nonce                   = 8*( ALPHA / DIGIT )
issued-at               = date-time
expiration-time         = date-time
not-before              = date-time
request-id              = *pchar
resources               = *( LF resource )
resource                = "- " URI

Message Fields:

SOMU Proposed Additional Fields:

  • ens REQUIRED. The Ethereum Name Service (ENS) domain that is subject to the proposed changes. This includes the full ENS name including any subdomains.
  • proposed-metadata REQUIRED. Detailed metadata changes proposed by the requestor. This includes specific modifications, additions, and deletions across different metadata categories like Multi-Chain Addresses, Text Records, and Content Hashes.
  • final-metadata REQUIRED. The expected state of the ENS Name metadata after the proposed changes have been applied. This provides a clear understanding of the desired outcome.

SIWE fields: (Reference: ERC-4361: Sign-In with Ethereum)

  • scheme OPTIONAL. The URI scheme of the origin of the request. Its value MUST be an RFC 3986 URI scheme.*
  • domain REQUIRED. The domain that is requesting the signing. Its value MUST be an RFC 3986 authority. The authority includes an OPTIONAL port. If the port is not specified, the default port for the provided scheme is assumed (e.g., 443 for HTTPS). If scheme is not specified, HTTPS is assumed by default.*
  • address REQUIRED. The Ethereum address performing the signing. Its value SHOULD be conformant to mixed-case checksum address encoding specified in ERC-55 where applicable.*
  • statement OPTIONAL. A human-readable ASCII assertion that the user will sign which MUST NOT include '\\n' (the byte 0x0a).*
  • uri REQUIRED. An RFC 3986 URI referring to the resource that is the subject of the signing (as in the subject of a claim).*
  • version REQUIRED. The current version of the SIWE Message, which MUST be 1 for this specification.*
  • chain-id REQUIRED. The EIP-155 Chain ID to which the session is bound, and the network where Contract Accounts MUST be resolved.*
  • nonce REQUIRED. A random string typically chosen by the relying party and used to prevent replay attacks, at least 8 alphanumeric characters.*
  • issued-at REQUIRED. The time when the message was generated, typically the current time. Its value MUST be an ISO 8601 datetime string.*
  • expiration-time OPTIONAL. The time when the signed authentication message is no longer valid. Its value MUST be an ISO 8601 datetime string.*
  • not-before OPTIONAL. The time when the signed authentication message will become valid. Its value MUST be an ISO 8601 datetime string.*
  • request-id OPTIONAL. A system-specific identifier that MAY be used to uniquely refer to the sign-in request.*
  • resources OPTIONAL. A list of information or references to information the user wishes to have resolved as part of authentication by the relying party. Every resource MUST be an RFC 3986 URI separated by "\\n- " where \\n is the byte 0x0a.*

Informal Message Template for ENSIP-X: Secure Off-chain Metadata Update

Here’s an informal Bash-like template of the full message for updating off-chain metadata associated with an ENS name. This template enhances readability and understanding, offering a simplified yet comprehensive look at how to structure an update proposal according to the ENSIP-X specifications.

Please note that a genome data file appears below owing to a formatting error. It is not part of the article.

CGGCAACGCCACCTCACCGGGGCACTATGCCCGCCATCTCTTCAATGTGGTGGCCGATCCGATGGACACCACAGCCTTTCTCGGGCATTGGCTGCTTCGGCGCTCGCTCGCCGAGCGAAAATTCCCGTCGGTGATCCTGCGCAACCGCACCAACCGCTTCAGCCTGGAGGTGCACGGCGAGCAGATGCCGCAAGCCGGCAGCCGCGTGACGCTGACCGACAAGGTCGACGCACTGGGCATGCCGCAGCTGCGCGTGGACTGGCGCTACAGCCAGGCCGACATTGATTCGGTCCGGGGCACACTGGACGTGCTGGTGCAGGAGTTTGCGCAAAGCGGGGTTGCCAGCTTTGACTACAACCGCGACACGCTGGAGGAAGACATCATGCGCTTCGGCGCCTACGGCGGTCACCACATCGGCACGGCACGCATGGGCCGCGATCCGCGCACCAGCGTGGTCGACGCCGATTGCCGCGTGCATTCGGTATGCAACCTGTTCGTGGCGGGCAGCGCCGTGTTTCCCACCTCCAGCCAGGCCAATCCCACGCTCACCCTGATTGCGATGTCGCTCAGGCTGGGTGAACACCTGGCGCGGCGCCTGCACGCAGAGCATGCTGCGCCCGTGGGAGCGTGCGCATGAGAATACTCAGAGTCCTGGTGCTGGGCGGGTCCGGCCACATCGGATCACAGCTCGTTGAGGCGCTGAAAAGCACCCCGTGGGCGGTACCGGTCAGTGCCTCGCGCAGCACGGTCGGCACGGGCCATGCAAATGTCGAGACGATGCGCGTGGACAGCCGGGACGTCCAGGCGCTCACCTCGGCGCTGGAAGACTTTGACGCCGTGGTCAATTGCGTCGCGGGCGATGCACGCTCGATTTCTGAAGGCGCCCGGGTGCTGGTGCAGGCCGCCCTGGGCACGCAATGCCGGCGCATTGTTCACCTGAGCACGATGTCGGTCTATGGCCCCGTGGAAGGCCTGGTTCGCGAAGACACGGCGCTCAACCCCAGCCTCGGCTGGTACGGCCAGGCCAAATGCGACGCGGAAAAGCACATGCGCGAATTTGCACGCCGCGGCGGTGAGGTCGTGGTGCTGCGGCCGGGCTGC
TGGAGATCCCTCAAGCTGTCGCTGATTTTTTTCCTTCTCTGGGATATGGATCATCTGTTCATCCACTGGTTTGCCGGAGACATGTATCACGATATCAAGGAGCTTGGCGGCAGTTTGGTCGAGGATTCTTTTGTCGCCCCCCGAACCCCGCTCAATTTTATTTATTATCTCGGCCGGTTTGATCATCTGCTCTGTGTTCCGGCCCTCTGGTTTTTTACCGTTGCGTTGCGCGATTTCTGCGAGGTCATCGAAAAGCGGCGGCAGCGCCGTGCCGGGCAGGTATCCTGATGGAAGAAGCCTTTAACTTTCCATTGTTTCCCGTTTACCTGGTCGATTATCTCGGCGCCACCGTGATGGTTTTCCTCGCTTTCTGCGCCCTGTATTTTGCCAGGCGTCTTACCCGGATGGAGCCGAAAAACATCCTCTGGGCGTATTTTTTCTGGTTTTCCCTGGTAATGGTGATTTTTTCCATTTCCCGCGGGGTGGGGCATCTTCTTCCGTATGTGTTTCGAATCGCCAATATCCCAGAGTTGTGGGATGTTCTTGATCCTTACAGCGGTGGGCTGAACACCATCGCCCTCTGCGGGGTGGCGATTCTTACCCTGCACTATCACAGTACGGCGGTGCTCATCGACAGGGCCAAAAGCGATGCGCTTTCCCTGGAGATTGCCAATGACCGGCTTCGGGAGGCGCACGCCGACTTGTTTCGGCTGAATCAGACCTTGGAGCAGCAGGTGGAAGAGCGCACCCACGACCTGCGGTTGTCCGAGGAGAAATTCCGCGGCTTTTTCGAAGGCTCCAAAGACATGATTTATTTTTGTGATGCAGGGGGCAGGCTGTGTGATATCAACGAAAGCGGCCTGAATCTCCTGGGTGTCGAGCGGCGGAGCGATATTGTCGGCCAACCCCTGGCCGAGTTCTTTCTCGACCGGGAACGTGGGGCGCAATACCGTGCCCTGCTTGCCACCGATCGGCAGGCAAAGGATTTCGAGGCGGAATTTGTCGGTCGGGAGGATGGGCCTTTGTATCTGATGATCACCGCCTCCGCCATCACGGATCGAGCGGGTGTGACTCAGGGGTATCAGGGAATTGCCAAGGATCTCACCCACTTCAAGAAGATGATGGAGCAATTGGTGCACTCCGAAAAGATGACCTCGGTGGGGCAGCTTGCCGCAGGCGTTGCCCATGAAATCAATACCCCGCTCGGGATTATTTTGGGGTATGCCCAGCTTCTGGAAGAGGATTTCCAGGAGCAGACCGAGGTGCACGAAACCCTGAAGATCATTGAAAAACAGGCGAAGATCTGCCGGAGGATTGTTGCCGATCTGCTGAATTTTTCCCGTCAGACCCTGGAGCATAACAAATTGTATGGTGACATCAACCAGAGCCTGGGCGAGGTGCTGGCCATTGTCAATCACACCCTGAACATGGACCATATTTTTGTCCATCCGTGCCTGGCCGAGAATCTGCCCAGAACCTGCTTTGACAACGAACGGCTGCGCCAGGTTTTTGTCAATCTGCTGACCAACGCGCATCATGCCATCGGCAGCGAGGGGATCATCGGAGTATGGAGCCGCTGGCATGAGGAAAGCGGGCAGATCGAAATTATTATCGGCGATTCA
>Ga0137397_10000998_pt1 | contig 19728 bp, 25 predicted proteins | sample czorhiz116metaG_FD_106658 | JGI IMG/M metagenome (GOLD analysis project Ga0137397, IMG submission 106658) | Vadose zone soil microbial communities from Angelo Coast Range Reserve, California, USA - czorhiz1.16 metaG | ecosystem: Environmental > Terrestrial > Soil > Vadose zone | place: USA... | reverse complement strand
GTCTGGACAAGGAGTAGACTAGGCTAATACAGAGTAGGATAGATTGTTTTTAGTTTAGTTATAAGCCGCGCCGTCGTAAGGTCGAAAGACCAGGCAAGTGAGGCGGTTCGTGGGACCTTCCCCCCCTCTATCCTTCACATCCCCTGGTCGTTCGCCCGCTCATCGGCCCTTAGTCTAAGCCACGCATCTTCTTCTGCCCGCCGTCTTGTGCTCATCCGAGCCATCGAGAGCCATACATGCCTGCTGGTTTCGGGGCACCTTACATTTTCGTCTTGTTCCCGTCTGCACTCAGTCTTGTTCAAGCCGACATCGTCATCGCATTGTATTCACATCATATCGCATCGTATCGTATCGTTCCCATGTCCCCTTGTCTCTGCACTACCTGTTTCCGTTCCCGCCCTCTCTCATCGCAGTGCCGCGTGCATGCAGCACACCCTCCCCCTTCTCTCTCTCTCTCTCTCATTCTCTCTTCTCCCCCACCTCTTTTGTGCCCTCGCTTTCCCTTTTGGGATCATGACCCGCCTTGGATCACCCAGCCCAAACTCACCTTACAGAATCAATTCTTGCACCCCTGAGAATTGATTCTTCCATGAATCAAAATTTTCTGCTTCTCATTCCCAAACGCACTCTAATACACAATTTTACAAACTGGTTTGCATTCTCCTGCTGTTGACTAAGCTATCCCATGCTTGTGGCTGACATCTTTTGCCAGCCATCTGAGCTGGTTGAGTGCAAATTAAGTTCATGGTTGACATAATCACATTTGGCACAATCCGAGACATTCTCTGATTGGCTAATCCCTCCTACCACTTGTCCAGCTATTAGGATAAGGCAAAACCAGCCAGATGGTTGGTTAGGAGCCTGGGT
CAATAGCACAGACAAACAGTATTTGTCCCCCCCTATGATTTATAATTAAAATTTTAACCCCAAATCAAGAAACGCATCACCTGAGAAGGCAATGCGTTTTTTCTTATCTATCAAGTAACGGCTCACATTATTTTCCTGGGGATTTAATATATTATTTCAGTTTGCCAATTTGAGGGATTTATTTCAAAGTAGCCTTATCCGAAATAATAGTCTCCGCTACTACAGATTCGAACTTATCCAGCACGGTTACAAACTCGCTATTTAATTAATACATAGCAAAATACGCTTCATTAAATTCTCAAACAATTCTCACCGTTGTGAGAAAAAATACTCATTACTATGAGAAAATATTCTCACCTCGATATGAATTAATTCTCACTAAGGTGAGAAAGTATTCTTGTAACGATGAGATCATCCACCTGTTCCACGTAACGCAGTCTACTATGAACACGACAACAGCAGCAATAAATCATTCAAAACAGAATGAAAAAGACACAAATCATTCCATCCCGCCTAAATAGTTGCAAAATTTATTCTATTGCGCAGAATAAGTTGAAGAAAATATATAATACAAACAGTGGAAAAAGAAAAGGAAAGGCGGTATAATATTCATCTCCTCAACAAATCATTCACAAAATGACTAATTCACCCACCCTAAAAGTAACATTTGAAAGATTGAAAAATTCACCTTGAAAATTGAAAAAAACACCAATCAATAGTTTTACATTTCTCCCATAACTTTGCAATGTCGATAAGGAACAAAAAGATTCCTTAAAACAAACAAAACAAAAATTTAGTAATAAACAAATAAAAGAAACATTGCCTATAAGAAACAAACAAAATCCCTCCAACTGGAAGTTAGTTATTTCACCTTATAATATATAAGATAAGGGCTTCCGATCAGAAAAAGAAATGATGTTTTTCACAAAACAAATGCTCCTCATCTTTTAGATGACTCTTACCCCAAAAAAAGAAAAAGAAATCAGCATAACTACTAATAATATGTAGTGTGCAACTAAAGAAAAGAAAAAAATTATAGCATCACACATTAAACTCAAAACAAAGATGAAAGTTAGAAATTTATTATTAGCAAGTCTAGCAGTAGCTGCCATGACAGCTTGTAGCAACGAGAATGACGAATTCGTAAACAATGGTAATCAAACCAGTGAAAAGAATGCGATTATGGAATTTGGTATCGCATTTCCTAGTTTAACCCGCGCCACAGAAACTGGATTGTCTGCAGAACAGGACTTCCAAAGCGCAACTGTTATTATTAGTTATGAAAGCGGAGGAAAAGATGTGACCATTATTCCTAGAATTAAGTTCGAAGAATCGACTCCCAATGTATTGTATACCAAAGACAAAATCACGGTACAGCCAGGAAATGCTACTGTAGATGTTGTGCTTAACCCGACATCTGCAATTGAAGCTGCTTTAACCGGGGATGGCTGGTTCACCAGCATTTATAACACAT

${scheme}:// ${domain} requests an update for ENS Name:
${ens} with your account ${address}
Proposed Metadata Changes:
- Multi-Chain Addresses Modification:
    - CoinType ${mod-cointype[0]}:
        - Proposed Value: ${mod-cointype-value[0]}
        - Change Type: ${mod-cointype-change-type[0]}
    ...
    - CoinType ${mod-cointype[n]}:
        - Proposed Value: ${mod-cointype-value[n]}
        - Change Type: ${mod-cointype-change-type[n]}
- Text Record Modification:
    - Key: ${mod-key[0]}:
        - Proposed Value: ${mod-key-value[0]}
        - Change Type: ${mod-key-change-type[0]}
    ...
    - Key: ${mod-key[n]}:
        - Proposed Value: ${mod-key-value[n]}
        - Change Type: ${mod-key-change-type[n]}
    ...
- Content Hash Modification:
    - Proposed Value: ${mod-content-hash-value}
    - Change Type: Modification
Final Metadata After Modification:
- Multi-Chain Addresses:
    - ${final-cointype[0]}:
        - New Value: ${final-cointype-value[0]}
    ...
    - ${final-cointype[n]}:
        - New Value: ${final-cointype-value[n]}
- Text Records:
    - Key: ${final-text[0]}
        - New Value: ${final-text-value[0]}
    ...
    - Key: ${final-text[n]}
        - New Value: ${final-text-value[n]}
- Content Hash:
	- Current Value: ${final-content-hash-value}
URI: ${uri}
Version: ${version}
Chain ID: ${chain-id}
Nonce: ${nonce}
Issued At: ${issued-at}
Expiration Time: ${expiration-time}
Not Before: ${not-before}
Request ID: ${request-id}
Resources:
- ${resources[0]}
    ...
- ${resources[n]}

Metadata Update Request Message Example:

example.com requests an update for ENS Name:
test.example.eth by your account 0x23d3957BE879aBa6ca925Ee4F072d1A8C4E8c890
Proposed Metadata Changes:
- Multi-Chain Addresses Modification:
	- CoinType 0:
		- Proposed Value: 1A1zP1eP5QGefi2DMPTfTL5SLmv7DivfNa
		- Change Type: Addition
- Text Record Modification:
	- Key: com.twitter
	  - Proposed Value: @newexample
	  - Change Type: Modification
	- Key: url
	  - Change Type: Deletion
	- Key: com.github
	  - Proposed Value: @exampledev
	  - Change Type: Addition
- Content Hash Modification:
	- Proposed Value: ipfs://QmRAQB6YaCyidP37UdDnjFY5vQuiBrcqdyoW1CuDgwxkD4
	- Change Type: Addition
Final Metadata After Modification:
- Multi-Chain Addresses:
	- CoinType 60:
		- New Value: 0x23d3957BE879aBa6ca925Ee4F072d1A8C4E8c890
	- CoinType 0:
		- New Value: 1A1zP1eP5QGefi2DMPTfTL5SLmv7DivfNa
- Text Records:
	- Key: com.twitter
	  - New Value: @newexample
	- Key: url
	  - New Value:
	- Key: com.github
	  - New Value: @exampledev
- Content Hash:
	- New Value: ipfs://QmRAQB6YaCyidP37UdDnjFY5vQuiBrcqdyoW1CuDgwxkD4
URI: <https://example.com/update-metadata>
Version: 1
Chain ID: 1
Nonce: 12345678
Issued At: 2021-10-01T10:00:00Z
Expiration Time: 2021-10-01T12:00:00Z
Not Before: 2021-10-01T10:15:00Z
Request ID: xyz123
Resources:
- <https://example.com/terms>
- <https://example.com/privacy>

Explanation of the Final Metadata View